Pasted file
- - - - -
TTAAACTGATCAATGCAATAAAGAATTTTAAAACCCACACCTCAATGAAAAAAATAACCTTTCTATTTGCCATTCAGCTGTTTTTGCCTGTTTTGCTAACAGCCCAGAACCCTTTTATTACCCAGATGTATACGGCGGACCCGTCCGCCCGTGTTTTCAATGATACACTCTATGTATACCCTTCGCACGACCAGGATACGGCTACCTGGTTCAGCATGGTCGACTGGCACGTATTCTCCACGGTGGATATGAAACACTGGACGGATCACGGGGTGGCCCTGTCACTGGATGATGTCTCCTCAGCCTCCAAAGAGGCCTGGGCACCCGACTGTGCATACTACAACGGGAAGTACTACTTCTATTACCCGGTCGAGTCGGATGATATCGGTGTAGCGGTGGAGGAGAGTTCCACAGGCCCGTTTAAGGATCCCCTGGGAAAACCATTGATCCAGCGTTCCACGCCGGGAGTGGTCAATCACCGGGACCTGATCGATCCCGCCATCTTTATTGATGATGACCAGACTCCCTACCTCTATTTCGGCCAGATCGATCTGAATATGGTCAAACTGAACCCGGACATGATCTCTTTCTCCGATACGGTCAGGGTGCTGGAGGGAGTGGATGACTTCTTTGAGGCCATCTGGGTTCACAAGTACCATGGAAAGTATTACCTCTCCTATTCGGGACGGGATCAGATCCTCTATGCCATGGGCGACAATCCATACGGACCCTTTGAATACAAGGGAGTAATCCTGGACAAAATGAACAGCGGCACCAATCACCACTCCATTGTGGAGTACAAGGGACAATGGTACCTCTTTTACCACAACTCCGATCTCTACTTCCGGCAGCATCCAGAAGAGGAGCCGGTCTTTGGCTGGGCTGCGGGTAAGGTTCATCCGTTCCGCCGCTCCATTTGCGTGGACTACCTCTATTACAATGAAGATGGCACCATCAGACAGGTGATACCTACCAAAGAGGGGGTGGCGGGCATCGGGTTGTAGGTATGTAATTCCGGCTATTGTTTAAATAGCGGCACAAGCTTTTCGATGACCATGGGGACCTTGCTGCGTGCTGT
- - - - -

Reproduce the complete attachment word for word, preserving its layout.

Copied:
TTAAACTGATCAATGCAATAAAGAATTTTAAAACCCACACCTCAATGAAAAAAATAACCTTTCTATTTGCCATTCAGCTGTTTTTGCCTGTTTTGCTAACAGCCCAGAACCCTTTTATTACCCAGATGTATACGGCGGACCCGTCCGCCCGTGTTTTCAATGATACACTCTATGTATACCCTTCGCACGACCAGGATACGGCTACCTGGTTCAGCATGGTCGACTGGCACGTATTCTCCACGGTGGATATGAAACACTGGACGGATCACGGGGTGGCCCTGTCACTGGATGATGTCTCCTCAGCCTCCAAAGAGGCCTGGGCACCCGACTGTGCATACTACAACGGGAAGTACTACTTCTATTACCCGGTCGAGTCGGATGATATCGGTGTAGCGGTGGAGGAGAGTTCCACAGGCCCGTTTAAGGATCCCCTGGGAAAACCATTGATCCAGCGTTCCACGCCGGGAGTGGTCAATCACCGGGACCTGATCGATCCCGCCATCTTTATTGATGATGACCAGACTCCCTACCTCTATTTCGGCCAGATCGATCTGAATATGGTCAAACTGAACCCGGACATGATCTCTTTCTCCGATACGGTCAGGGTGCTGGAGGGAGTGGATGACTTCTTTGAGGCCATCTGGGTTCACAAGTACCATGGAAAGTATTACCTCTCCTATTCGGGACGGGATCAGATCCTCTATGCCATGGGCGACAATCCATACGGACCCTTTGAATACAAGGGAGTAATCCTGGACAAAATGAACAGCGGCACCAATCACCACTCCATTGTGGAGTACAAGGGACAATGGTACCTCTTTTACCACAACTCCGATCTCTACTTCCGGCAGCATCCAGAAGAGGAGCCGGTCTTTGGCTGGGCTGCGGGTAAGGTTCATCCGTTCCGCCGCTCCATTTGCGTGGACTACCTCTATTACAATGAAGATGGCACCATCAGACAGGTGATACCTACCAAAGAGGGGGTGGCGGGCATCGGGTTGTAGGTATGTAATTCCGGCTATTGTTTAAATAGCGGCACAAGCTTTTCGATGACCATGGGGACCTTGCTGCGTGCTGT